UPAUL MAJUMDAR has taken over the responsibility for operations as General Manager of the Soaltee Crowne Plaza on July 19, 2015. Majumdar has more than 27 years of experience in the hospitality industry with significant expertise in hotel operations and marketing. Prior to his current role, he was the Chief Executive Officer at Hotel Annapurna Group. He started his career with Oberoi and has gained experience with catering and hospitality in India, Nepal and Bangladesh.

Majumdar brings with him knowledge of the Nepal hospitality market, the real estate asset perspective as well as a strong understanding of the airline catering business. He spoke to THT Perspectives about his new assignment and the challenges ahead. Excerpts:

You are not new to Nepal’s tourism industry. How does it feel to take up this new responsibility and what are your expectations in this new role?

Yes, I have been involved in getting some international hotel brands into Nepal and bringing some existing properties to a better position. I see a huge demand for Nepal as a destination in the next three to five years and, of course, in the long term the tourism industry is the best bet for Nepal.

I love this country because it has fantastic potential and it is a great place to be for a tourism professional. Soaltee is an established hotel which has been here for a long time. It has a great history and a huge presence and is one of the finest hotels in Nepal. So, I see this as a great opportunity to head the organisation and I see it as a big opportunity and a big challenge as well taking into account where Soaltee has been and where it is going to go.

You are taking over the reins in a most challenging time for tourism. What are your plans for the days ahead?

The current calamity that we had put a huge challenge before the whole country. The tourism industry is a part of that, and so the way I see it is that there are many challenges. But from here the growth can only be upwards.Currently, tourism has been affected in a very big way and occupancy is also low. But this is also because this is the time of the year when tourism is usually slow as it is the monsoons and a lot of mountain areas are inaccessible. This is also the time when vacations are already over. This is low season but again we at Soaltee are using this opportunity to do a number of things like improvements to the property. We are now working on redoing the front porch and other areas. Basically I think what is important right now is to spread the message that Nepal is safe and happening and that we are back in business as usual. Yes, we have been affected but everything is now back on track.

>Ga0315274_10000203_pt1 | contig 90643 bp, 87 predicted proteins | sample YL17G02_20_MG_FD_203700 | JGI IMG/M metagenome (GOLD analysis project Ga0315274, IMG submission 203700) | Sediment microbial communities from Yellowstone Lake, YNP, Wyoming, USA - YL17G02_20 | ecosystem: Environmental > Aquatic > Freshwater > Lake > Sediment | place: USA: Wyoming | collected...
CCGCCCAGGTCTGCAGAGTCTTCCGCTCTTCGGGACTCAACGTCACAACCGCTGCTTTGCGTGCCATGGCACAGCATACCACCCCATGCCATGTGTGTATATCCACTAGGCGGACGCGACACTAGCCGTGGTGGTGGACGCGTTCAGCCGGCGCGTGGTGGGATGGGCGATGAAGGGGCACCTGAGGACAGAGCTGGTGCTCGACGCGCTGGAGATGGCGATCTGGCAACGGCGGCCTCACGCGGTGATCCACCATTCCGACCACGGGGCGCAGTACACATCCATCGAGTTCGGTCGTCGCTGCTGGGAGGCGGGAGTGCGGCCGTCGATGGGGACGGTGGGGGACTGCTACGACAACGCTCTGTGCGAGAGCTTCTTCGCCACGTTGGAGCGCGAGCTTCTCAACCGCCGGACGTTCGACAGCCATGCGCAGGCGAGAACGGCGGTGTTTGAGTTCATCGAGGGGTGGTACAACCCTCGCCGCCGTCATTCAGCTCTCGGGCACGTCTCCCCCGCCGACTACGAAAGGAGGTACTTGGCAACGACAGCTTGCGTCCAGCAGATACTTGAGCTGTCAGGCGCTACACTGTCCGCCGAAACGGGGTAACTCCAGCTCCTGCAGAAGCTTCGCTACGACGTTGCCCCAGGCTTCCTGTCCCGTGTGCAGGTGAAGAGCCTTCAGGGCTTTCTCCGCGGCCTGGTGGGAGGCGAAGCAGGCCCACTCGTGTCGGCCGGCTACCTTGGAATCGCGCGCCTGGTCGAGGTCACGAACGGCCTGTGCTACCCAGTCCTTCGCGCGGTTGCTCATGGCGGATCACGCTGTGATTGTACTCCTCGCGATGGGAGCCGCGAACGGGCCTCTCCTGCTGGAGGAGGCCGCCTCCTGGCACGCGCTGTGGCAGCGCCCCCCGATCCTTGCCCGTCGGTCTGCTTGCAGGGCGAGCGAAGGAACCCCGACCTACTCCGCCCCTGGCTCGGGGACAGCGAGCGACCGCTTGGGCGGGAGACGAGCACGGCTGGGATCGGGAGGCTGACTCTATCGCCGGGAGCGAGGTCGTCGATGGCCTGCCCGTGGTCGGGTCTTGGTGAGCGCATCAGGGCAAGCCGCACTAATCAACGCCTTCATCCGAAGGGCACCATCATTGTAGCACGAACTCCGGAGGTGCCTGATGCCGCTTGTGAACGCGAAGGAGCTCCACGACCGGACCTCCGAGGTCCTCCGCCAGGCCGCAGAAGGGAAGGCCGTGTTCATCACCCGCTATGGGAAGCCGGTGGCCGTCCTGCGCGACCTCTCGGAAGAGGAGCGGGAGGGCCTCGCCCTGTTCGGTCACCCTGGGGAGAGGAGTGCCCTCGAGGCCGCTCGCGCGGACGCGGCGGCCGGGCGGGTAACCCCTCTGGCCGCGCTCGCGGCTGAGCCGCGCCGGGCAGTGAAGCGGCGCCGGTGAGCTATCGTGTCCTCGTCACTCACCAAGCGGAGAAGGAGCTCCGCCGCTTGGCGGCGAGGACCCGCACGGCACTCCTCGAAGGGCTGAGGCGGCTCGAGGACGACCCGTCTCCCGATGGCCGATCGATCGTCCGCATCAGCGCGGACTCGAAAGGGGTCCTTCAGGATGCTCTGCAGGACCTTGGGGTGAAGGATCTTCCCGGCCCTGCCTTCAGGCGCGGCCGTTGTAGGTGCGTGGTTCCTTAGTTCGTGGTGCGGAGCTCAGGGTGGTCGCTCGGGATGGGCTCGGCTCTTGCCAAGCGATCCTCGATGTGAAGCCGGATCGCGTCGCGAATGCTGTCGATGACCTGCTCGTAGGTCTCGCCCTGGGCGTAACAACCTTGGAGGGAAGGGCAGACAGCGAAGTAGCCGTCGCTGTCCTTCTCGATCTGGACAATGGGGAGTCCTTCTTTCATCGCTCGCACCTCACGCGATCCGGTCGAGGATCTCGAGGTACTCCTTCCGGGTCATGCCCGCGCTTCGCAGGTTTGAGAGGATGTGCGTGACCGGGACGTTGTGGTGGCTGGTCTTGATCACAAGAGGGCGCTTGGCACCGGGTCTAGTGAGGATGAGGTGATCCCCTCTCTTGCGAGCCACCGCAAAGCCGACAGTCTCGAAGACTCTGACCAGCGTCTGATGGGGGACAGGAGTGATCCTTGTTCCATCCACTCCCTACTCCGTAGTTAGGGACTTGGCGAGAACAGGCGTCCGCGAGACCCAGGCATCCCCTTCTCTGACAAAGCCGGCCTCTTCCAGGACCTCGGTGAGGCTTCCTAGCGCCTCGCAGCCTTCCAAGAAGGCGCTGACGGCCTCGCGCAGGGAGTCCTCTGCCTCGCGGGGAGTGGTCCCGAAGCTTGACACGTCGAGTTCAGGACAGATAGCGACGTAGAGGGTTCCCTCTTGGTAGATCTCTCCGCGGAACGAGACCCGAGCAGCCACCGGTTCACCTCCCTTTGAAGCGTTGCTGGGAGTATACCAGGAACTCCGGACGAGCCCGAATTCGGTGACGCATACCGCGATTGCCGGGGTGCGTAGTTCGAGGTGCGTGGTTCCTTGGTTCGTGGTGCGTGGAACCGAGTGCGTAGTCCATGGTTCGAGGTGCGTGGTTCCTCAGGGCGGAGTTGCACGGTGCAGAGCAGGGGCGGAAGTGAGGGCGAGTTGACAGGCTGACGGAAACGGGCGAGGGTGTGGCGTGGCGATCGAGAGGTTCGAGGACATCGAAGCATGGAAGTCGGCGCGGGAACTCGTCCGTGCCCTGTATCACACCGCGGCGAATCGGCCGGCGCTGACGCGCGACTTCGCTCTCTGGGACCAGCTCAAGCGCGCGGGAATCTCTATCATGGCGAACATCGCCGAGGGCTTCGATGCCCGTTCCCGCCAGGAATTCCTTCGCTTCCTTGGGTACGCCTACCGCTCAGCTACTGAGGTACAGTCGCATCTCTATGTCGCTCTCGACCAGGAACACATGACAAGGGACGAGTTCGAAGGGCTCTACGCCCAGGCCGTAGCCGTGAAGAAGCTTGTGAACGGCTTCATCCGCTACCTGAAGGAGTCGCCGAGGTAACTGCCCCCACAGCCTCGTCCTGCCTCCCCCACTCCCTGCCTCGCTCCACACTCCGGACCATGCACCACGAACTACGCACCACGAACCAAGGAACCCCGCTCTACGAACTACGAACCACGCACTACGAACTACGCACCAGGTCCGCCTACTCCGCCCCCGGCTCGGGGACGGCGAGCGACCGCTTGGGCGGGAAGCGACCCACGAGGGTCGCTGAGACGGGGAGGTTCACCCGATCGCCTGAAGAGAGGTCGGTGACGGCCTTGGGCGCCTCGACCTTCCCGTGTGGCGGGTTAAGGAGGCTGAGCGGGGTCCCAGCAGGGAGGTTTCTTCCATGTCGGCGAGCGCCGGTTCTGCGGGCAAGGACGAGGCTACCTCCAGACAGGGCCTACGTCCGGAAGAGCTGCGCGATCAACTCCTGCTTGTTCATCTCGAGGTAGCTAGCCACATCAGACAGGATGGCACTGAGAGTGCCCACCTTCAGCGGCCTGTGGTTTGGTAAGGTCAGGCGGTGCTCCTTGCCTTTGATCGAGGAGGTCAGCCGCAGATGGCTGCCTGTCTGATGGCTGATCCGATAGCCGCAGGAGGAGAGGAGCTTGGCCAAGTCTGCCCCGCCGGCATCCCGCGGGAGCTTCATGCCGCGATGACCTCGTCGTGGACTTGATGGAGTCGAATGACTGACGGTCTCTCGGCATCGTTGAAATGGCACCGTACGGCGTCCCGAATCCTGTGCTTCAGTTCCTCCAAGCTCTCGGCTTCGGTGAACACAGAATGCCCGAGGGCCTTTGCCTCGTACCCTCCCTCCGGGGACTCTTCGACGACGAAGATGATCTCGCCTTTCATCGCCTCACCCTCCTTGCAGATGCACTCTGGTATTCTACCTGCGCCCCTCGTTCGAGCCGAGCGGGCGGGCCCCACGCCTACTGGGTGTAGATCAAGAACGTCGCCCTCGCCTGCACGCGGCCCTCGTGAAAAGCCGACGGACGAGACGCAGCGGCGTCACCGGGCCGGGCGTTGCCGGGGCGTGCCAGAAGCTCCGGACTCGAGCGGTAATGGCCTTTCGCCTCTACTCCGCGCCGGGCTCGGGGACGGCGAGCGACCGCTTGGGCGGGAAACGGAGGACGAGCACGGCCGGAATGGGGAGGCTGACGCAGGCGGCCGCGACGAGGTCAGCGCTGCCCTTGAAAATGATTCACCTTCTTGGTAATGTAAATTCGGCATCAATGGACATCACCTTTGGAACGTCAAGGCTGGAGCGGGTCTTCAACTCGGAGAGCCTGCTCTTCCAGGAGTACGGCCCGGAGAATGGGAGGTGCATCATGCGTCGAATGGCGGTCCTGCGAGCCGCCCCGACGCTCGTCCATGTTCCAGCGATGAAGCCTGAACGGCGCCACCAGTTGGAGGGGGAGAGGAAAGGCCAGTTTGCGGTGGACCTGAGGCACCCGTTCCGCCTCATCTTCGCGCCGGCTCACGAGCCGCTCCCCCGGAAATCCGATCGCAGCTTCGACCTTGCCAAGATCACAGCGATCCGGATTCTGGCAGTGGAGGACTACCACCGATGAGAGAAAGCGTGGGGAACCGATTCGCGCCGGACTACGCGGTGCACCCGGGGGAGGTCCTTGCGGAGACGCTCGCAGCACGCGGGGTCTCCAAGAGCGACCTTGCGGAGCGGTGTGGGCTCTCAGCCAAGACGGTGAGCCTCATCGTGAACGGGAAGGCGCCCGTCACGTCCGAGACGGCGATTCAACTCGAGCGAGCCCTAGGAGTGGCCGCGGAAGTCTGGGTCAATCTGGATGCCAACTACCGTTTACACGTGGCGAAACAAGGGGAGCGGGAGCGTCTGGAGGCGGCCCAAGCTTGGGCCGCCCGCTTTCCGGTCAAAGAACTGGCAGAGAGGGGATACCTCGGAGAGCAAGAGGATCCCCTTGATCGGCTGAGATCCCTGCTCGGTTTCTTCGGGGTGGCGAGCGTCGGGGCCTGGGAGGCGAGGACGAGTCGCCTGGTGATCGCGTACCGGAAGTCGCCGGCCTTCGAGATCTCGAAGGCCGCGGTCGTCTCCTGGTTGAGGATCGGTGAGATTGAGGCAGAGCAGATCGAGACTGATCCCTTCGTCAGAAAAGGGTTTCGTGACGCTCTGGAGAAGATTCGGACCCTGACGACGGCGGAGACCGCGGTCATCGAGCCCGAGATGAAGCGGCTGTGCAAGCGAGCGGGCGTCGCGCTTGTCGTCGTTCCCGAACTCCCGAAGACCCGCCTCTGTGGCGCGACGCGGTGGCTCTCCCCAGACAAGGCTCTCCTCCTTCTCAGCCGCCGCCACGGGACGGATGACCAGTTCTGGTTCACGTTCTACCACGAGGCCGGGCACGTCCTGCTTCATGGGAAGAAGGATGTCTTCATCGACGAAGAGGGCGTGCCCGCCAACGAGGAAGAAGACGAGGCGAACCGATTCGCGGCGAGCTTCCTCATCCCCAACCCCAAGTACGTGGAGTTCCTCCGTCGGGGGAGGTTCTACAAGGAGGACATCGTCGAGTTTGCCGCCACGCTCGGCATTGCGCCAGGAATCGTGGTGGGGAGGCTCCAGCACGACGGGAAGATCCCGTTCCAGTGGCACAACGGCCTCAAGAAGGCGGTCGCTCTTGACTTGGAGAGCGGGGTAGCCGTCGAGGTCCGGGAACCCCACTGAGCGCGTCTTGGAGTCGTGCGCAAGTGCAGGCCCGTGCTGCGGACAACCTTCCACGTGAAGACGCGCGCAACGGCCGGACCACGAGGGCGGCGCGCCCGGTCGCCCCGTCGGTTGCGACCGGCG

I am excited about being with Soaltee and being a part of Crown Plaza, which is a part of IG Hotels worldwide and has the largest number of rooms. I think at Crowne Plaza we are trying to send out a message, through our international affiliations, that Nepal is safe and we are trying to leverage our connections and garner business to get the message across that we are back on track.

What are the biggest challenges facing the industry today and is enough being done?

The earthquake has affected tourism in a very big way and there were huge cancellations. There were these travel advisories that came up and they were a big problem. I think currently the tourism industry, the government of Nepal, NTB, travel associations and all operators are working very hard to get these travel advisories switched off. That we have been somewhat successful and certain countries have already come aboard and removed them. But this is something that is needed and we are working on it.

The second challenge is that the international media always reports on calamities and this was a major calamity with worldwide coverage. But the media does not come back to say that now things are back on track. I feel the challenge for us is to send the message to the rest of the world that we are back in business. Traditionally it has been seen that we are not very good in our marketing and promotional efforts, unlike other destinations which have also suffered natural calamities. Their tourism market bounced back very quickly because of the marketing and promotional efforts they took. I think that is where we in Nepal need to do much more. A lot is happening and a lot is being done but I think a lot more is required in terms of marketing and promotion.

As a large hotel we are also ready to play our part.  We are working very closely with the leading tourism players and trying to bring them in on familiarisation trips to see the situation in Nepal for themselves. If they feel assured they will start sending in tour groups and the situation will improve.